Let me introduce myself: I’m a long time geek working in the computer industry on open source software. I spend too much time in front of a computer. Way too much time.
I needed to do something to get away from the computer. Something physical – something to get dirt under my fingernails and sore muscles. Something where you can actually touch and see results at the end of the day.
So I decided to restore a car. [Insert scary music here]
But what car? A 1960’s or 1970’s American muscle car seemed the obvious choice. I used to have a 1968 Dodge Charger; shouldn’t have ever sold that car! But after thinking things over I decided on something suitable for long trips – a cruiser that you could load up with people and their stuff and head out. Something comfortable, maybe even luxurious. Something with character and presence, distinctive and memorable.
While I like the bodies of many 1960’s cars, I don’t care much for their interiors. The dashboard on many of these cars is bland and boring. I wanted something with character, inside and out.
After considering many alternatives I decided on a 1963 Chrysler Imperial. I liked the podded headlights of the 1961-1963 Imperial. The 1961 had tailfins – attractive, but more retro than I wanted. The 1962 had “gunsight” tail lights mounted on top of the rear fenders, which I didn’t care for. The 1963 was ideal – great lines, great presence, and the tail lights integrated into the rear fenders.
The dashboard definitely has character – a V shaped pod with pushbuttons on each side and an attractive instrument panel. I like this more than the interior of other cars from the same era.
So, the die was cast – track down a 1963 Imperial and start the multi-year journey to restore it!
Since 1963 Imperials are rather rare I expected to spend 6-12 months looking for a car, flying out to check out a car, probably in California, Florida, or Arizona, and then paying $2,000 to have the car shipped.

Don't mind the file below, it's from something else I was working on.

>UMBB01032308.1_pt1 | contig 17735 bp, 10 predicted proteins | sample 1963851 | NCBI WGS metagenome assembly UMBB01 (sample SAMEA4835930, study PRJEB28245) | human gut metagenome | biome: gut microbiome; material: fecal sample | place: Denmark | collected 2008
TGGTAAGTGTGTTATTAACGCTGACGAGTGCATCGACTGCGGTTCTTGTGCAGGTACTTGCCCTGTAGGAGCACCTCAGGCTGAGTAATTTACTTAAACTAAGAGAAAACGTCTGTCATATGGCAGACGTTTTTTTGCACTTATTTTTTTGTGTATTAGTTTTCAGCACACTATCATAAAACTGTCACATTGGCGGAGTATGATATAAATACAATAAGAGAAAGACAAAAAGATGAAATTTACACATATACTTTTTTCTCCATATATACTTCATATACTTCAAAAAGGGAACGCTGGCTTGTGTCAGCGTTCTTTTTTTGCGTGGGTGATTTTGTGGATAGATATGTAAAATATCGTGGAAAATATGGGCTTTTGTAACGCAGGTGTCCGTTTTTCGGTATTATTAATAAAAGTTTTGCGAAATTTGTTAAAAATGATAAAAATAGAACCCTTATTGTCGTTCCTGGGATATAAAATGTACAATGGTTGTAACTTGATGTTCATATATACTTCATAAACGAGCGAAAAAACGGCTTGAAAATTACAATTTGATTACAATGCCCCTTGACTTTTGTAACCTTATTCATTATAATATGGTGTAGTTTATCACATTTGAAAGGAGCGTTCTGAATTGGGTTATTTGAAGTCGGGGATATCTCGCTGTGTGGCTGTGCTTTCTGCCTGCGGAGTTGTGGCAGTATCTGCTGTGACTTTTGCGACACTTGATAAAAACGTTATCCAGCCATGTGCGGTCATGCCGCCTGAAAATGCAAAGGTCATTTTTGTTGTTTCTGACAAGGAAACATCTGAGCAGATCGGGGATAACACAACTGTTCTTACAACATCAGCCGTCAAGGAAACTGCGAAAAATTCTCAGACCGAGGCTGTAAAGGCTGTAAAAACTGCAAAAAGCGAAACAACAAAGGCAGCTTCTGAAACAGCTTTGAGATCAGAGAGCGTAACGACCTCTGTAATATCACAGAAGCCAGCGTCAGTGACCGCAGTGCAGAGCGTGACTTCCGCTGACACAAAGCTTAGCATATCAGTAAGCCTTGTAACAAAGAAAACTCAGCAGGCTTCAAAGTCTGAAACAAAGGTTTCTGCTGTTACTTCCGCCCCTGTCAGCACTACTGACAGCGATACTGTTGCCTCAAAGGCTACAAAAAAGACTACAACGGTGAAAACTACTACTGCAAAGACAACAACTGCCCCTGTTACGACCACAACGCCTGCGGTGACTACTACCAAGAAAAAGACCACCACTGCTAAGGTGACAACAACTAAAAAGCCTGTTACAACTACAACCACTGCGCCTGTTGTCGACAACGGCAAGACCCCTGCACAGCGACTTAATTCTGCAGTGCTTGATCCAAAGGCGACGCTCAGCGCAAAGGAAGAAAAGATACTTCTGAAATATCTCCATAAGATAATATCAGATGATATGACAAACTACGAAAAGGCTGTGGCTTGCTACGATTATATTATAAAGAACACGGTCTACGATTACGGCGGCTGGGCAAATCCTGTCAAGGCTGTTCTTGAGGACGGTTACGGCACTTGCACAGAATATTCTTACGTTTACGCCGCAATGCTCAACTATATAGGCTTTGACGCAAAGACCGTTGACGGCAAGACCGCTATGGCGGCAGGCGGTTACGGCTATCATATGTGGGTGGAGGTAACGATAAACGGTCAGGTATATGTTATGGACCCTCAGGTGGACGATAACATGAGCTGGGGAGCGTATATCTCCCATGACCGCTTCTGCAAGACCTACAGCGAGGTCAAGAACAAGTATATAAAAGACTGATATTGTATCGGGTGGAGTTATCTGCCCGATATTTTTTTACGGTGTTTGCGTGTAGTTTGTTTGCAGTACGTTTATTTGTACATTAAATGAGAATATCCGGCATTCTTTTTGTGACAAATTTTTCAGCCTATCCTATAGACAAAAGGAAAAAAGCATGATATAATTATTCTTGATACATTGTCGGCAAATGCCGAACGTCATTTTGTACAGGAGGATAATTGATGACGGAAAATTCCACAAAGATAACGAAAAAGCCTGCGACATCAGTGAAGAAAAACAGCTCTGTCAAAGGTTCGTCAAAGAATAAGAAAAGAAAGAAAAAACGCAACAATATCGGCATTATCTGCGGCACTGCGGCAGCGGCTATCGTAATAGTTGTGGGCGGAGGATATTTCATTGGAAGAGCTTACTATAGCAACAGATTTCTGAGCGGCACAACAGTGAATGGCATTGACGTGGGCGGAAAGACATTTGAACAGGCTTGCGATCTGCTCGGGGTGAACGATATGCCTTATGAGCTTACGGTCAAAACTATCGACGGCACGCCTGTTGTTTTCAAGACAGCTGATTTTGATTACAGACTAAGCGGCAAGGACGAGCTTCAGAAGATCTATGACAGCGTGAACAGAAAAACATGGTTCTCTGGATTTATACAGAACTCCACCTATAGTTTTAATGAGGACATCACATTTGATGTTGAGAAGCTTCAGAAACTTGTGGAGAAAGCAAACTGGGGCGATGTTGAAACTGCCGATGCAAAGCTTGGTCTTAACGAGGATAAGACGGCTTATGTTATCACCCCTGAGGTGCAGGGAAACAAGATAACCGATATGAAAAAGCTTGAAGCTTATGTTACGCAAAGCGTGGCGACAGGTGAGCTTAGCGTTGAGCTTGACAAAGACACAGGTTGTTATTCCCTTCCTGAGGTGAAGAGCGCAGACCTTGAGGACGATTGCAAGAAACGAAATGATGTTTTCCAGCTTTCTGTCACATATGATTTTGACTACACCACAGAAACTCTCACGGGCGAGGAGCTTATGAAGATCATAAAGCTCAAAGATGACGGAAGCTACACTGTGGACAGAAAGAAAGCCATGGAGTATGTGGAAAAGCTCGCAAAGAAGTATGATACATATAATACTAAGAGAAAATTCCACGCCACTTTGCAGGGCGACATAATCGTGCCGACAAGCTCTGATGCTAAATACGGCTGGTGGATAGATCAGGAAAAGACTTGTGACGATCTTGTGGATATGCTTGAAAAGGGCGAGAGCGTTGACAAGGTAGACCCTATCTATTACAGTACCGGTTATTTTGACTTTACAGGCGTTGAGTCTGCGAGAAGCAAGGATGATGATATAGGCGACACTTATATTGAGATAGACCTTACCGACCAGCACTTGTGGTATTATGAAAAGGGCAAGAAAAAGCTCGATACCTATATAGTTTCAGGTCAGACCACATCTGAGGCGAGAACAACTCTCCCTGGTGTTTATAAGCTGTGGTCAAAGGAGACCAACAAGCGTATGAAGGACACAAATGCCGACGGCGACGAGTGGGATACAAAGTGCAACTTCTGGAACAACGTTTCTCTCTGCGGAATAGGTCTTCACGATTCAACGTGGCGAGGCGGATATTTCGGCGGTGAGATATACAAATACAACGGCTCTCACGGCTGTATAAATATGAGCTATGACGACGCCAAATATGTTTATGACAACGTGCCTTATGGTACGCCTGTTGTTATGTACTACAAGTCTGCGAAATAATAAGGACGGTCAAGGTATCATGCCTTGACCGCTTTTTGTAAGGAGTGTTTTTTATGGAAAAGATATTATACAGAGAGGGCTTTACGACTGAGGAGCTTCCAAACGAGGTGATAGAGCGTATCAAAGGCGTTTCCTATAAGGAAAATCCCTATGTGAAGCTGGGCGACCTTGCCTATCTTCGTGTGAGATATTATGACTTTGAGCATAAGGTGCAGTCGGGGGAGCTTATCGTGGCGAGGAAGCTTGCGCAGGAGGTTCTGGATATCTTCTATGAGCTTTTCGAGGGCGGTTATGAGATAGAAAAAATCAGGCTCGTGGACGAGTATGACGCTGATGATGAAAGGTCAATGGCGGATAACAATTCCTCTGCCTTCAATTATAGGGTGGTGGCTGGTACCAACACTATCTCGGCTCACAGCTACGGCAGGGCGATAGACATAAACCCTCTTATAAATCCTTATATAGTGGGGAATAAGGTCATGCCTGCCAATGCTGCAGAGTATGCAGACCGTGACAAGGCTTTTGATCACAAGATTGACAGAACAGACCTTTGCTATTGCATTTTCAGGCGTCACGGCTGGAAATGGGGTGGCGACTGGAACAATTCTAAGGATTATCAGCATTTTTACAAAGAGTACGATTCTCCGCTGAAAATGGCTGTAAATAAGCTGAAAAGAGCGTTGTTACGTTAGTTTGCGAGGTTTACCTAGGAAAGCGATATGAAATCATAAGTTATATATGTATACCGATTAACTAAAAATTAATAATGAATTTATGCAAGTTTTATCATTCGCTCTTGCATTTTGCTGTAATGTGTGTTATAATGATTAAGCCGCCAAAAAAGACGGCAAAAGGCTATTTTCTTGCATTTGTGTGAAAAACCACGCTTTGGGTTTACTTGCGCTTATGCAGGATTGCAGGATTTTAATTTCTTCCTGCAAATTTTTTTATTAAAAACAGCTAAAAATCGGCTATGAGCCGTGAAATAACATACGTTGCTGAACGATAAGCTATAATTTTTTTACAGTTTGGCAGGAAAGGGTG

While planning the workshop I happened to check Craigs List. And discovered a 1963 Imperial 30 miles away. At a good price.
Having no real choice in the matter, I headed over to check it out. It was, indeed, a 1963 Imperial Crown 4 door hardtop. The body was straight with only a few spots needing work. Checking it over it was solid – no rust in the frame, solid floorpans and trunk, and little to no rust in the fenders. The only rust spot on the whole car was a small hole in the bottom of the drivers door.
Further, all of the pieces were there! All of the chrome trim was present (and there is a lot of chrome trim on this car!). All of the underhood pieces were in place, including air conditioning and the AutoPilot (cruise control). The interior was missing carpets and the trim panels for the rear doors were in the trunk, but all of the important pieces were there. Even the jack was in the trunk!
I was able to drive it around the block. The suspension was worn, the brakes were scary, and the engine had a knock. Just what I was looking for!
This was not according to plan. I was a year away from being ready to start working on a car. And this was too good a deal to pass up. So I made an offer on the car. And in July of 2015 it was delivered to my driveway.
So, time to build a workshop and start the 3-5 year (or longer…) journey to bring this behemoth back – an Imperial Journey.